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Why One Mac User Chose BlackBerry over iPhone

- 2008.05.08 - Tip Jar

Mac users have always touted the Mac OS as one of the main reasons they use an Apple computer. There have always been and remain other reasons, such as elegant design, build quality, and even price-performance ratio, but it's the Mac OS that really makes a Mac a Mac. Since 2006, the OS has become even more prominent as a reason to use an Apple, as modern Macs use the exact same Intel processors as many generic PCs, and Intel Macs can even be used to run Windows (very well), natively and in emulation.

If it is the OS that makes Mac users choose Apple computers, shouldn't that same OS X, in a more compact version, make Mac users choose the iPhone instead of other smartphone models and systems? The iPhone even shares some of the Mac applications you already know and love (Safari and Mail) in very near to full-featured versions. Things promise to get even better with announced enterprise support including Microsoft ActiveSync to enable iPhone users to synchronize with a Microsoft Exchange server.

Why would any Mac user choose anything else?

Why do I have a BlackBerry 8800 clipped to my belt instead of Cupertino's finest?

BlackBerry 8800There are some reasons that everyone has read about, chief among them iPhone's exclusive tie-in the AT&T, but even taking the carrier out of the equation, there actually are uses for which a more conventional smartphone is a better choice. While a combination of my satisfaction with T-Mobile's service and aversion to a new contract played heavily in my decision to buy another BlackBerry (my third in four years) instead of moving to an iPhone, there are other equally significant reasons. Read on.

No Cameras

First, as an attorney practicing in a wide variety of state, federal, and administrative courts, as well as government offices located in secure federal buildings, there are many times when I cannot bring any phone at all with me. Clearly in those cases, it doesn't matter what system I use, as it stays in the car.

Where it does matter is in cases where phones are allowed, but cameras are not. Many government agencies and corporations have similar no-camera restrictions on their facilities, and Apple does not make a camera-free iPhone. RIM always has at least one non-camera BlackBerry, as does Palm with its Treo, precisely for this reason. I had to pay extra and move up to the top model to eschew the camera, pushing my BlackBerry right into iPhone price territory.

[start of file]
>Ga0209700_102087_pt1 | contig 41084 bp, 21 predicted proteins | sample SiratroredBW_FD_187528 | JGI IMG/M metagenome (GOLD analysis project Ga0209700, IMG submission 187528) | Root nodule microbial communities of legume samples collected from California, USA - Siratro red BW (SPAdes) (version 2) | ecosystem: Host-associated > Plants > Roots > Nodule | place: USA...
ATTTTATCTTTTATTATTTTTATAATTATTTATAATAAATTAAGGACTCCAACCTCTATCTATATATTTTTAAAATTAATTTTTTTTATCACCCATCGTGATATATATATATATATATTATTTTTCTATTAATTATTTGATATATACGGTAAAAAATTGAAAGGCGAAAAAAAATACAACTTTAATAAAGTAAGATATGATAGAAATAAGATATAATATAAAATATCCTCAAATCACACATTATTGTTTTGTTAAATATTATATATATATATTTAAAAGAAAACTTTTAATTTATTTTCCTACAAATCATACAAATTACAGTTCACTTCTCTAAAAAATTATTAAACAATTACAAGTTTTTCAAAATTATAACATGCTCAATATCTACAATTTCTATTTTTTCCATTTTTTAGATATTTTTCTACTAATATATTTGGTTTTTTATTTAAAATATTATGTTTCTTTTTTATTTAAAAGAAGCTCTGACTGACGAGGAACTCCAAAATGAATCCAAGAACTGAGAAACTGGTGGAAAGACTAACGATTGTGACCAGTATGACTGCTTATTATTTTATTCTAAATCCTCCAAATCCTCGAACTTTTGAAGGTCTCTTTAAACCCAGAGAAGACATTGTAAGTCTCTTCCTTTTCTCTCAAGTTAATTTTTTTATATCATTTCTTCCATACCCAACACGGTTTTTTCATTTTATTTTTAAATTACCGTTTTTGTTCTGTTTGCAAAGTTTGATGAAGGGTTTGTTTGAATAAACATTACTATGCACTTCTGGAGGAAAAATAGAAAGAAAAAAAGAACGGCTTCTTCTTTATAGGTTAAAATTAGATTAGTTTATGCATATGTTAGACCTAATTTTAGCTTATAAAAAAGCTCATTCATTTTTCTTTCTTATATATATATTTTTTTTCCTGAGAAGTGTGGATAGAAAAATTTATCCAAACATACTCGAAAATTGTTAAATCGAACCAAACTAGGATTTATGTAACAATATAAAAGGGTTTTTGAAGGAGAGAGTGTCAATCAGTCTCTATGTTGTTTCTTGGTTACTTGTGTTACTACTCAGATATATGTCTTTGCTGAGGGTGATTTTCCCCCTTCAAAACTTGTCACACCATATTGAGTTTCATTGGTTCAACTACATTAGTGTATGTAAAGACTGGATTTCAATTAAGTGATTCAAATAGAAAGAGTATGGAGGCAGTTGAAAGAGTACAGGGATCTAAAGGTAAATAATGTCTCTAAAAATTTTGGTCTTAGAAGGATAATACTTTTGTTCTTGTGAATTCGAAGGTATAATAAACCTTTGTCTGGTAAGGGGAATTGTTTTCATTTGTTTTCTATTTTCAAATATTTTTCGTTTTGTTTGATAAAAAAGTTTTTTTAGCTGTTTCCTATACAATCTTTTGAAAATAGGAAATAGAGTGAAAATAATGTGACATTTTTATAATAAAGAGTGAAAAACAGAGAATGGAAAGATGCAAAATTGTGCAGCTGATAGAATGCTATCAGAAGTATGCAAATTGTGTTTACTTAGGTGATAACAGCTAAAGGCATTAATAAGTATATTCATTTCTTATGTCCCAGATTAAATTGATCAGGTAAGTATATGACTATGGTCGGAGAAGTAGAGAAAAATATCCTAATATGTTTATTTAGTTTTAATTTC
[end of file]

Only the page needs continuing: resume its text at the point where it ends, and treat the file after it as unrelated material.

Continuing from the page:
Synching with Macs

Palm, Windows Mobile, Symbian, and BlackBerry all synchronize with Microsoft Outlook on a PC, as does the iPhone, but for Mac users, iPhone and BlackBerry are the only options unless you buy a third-party application such as Missing Sync or PocketMac. BlackBerry requires these programs as well, but RIM has adopted the license for PocketMac, so Mac-using BlackBerry owners can install and use the program for free.

Synchronization on a Mac is where there are tradeoffs. With an iPhone, Entourage or Address Book and iCal data can be synchronized easily. With a BlackBerry and PocketMac, iCal and Address Book are fully supported, but the current 2008 version of Entourage is not yet enabled. Clearly, if you use Entourage 2008 (as I do), the iPhone is much easier. If you use Exchange, however, it works right now on a BlackBerry, but you need to wait a few months for it to be enabled on the iPhone, and we don't know yet if the ActiveSync software will be cross-platform or Windows-only.

There is a workaround for BlackBerry users and Entourage 2008, and that is to configure Entourage to synchronize with iCal and Address Book, then everything will work using PocketMac. PocketMac is set to release an Entourage 2008 compatible version about the same time that Apple plans to update its iPhone software.

Pros and Cons

The iPhone is justly praised for its superior random-access voicemail function, and for heavy voicemail users it's a major advance. The iPhone also has the best web browser in the smartphone market and arguably the best email application. Arguable, because usable mobile email was introduced on the BlackBerry and has been improved with each new version.

A modern BlackBerry, just like the iPhone, supports multiple email accounts and can have custom settings for each of them. You can view a unified inbox, separate account inboxes, or both, and you can view almost any attachment with ease. It really doesn't have any feature that the iPhone's Mail.app doesn't, but in the small-screen format I just find it easier to use. Of course, I've been using BlackBerry mail for four years, and that very likely plays a large role in my preference.

Now, for my biggest reason for buying the BlackBerry: batteries. The iPhone battery is enclosed and requires disassembly to replace. The BlackBerry battery, which lasts about the same amount of time as the iPhone's, can be easily replaced with a fresh one in a matter of seconds. I keep a spare battery in my briefcase and have used it quite a few times on long travel days. Yes, you could carry a charger, but a spare battery is much smaller and lighter, and there are times and places that you just can't get power.

Its safe to say that most Mac users will find smartphone bliss with the iPhone and deal with frustration when trying to use anything else, including a BlackBerry. Like adapting a Mac to a Windows environment, however, a BlackBerry can be adapted to a Mac - and it works quite well once in use. LEM

Andrew J Fishkin, Esq, is a laptop using attorney in Los Angeles, CA.

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